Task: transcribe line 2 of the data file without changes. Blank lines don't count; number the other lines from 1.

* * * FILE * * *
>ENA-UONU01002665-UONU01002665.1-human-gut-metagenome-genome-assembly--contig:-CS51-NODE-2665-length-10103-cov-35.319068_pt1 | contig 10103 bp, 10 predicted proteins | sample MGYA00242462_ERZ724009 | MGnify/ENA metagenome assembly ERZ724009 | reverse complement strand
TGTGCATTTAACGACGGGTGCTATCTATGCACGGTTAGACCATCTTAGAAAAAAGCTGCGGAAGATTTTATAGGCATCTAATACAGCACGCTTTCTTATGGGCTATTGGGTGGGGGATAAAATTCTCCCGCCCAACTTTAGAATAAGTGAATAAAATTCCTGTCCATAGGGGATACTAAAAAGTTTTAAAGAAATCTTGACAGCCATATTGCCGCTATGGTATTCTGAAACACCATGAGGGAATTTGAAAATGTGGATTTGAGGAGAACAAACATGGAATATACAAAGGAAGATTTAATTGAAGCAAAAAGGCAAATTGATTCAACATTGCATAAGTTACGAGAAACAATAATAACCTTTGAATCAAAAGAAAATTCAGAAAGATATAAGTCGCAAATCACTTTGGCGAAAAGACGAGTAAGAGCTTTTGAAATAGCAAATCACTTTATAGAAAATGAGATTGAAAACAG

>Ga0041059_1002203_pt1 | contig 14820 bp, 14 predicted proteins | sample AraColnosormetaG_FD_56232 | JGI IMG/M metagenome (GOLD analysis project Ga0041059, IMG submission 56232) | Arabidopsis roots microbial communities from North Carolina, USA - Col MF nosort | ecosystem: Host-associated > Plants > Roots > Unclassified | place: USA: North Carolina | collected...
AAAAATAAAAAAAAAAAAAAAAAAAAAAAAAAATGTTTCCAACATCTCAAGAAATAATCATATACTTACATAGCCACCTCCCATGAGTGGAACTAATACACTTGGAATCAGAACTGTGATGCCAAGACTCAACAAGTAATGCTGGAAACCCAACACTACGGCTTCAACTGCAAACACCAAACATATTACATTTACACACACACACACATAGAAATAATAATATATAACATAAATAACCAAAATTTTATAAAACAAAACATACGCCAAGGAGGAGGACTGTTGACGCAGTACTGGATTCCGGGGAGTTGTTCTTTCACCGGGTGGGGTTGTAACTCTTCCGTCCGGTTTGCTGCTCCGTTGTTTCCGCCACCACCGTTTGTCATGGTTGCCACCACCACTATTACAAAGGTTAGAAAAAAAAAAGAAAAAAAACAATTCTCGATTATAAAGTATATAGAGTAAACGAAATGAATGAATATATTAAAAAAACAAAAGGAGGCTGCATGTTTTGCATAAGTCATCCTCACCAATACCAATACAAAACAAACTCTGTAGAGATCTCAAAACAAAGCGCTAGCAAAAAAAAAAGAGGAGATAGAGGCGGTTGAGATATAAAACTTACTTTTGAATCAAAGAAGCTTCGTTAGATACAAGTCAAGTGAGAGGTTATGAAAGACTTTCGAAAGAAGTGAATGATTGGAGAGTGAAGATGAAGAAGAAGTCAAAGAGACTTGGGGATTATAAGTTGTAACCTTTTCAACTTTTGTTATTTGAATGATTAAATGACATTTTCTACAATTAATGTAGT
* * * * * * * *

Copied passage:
TGTGCATTTAACGACGGGTGCTATCTATGCACGGTTAGACCATCTTAGAAAAAAGCTGCGGAAGATTTTATAGGCATCTAATACAGCACGCTTTCTTATGGGCTATTGGGTGGGGGATAAAATTCTCCCGCCCAACTTTAGAATAAGTGAATAAAATTCCTGTCCATAGGGGATACTAAAAAGTTTTAAAGAAATCTTGACAGCCATATTGCCGCTATGGTATTCTGAAACACCATGAGGGAATTTGAAAATGTGGATTTGAGGAGAACAAACATGGAATATACAAAGGAAGATTTAATTGAAGCAAAAAGGCAAATTGATTCAACATTGCATAAGTTACGAGAAACAATAATAACCTTTGAATCAAAAGAAAATTCAGAAAGATATAAGTCGCAAATCACTTTGGCGAAAAGACGAGTAAGAGCTTTTGAAATAGCAAATCACTTTATAGAAAATGAGATTGAAAACAG